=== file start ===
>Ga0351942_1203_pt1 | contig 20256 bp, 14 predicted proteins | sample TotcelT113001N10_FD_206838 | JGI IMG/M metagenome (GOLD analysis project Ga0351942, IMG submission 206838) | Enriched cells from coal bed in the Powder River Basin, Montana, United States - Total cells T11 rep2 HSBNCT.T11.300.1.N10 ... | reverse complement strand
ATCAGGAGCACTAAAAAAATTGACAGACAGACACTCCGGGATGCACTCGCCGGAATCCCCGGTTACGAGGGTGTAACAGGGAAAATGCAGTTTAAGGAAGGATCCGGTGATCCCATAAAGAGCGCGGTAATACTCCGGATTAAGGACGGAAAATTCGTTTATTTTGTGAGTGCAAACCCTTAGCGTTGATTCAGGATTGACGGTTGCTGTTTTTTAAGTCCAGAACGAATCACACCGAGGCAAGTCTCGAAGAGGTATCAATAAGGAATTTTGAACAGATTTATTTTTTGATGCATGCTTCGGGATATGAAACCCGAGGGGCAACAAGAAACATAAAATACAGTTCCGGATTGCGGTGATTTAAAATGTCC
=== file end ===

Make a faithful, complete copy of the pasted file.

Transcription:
>Ga0351942_1203_pt1 | contig 20256 bp, 14 predicted proteins | sample TotcelT113001N10_FD_206838 | JGI IMG/M metagenome (GOLD analysis project Ga0351942, IMG submission 206838) | Enriched cells from coal bed in the Powder River Basin, Montana, United States - Total cells T11 rep2 HSBNCT.T11.300.1.N10 ... | reverse complement strand
ATCAGGAGCACTAAAAAAATTGACAGACAGACACTCCGGGATGCACTCGCCGGAATCCCCGGTTACGAGGGTGTAACAGGGAAAATGCAGTTTAAGGAAGGATCCGGTGATCCCATAAAGAGCGCGGTAATACTCCGGATTAAGGACGGAAAATTCGTTTATTTTGTGAGTGCAAACCCTTAGCGTTGATTCAGGATTGACGGTTGCTGTTTTTTAAGTCCAGAACGAATCACACCGAGGCAAGTCTCGAAGAGGTATCAATAAGGAATTTTGAACAGATTTATTTTTTGATGCATGCTTCGGGATATGAAACCCGAGGGGCAACAAGAAACATAAAATACAGTTCCGGATTGCGGTGATTTAAAATGTCC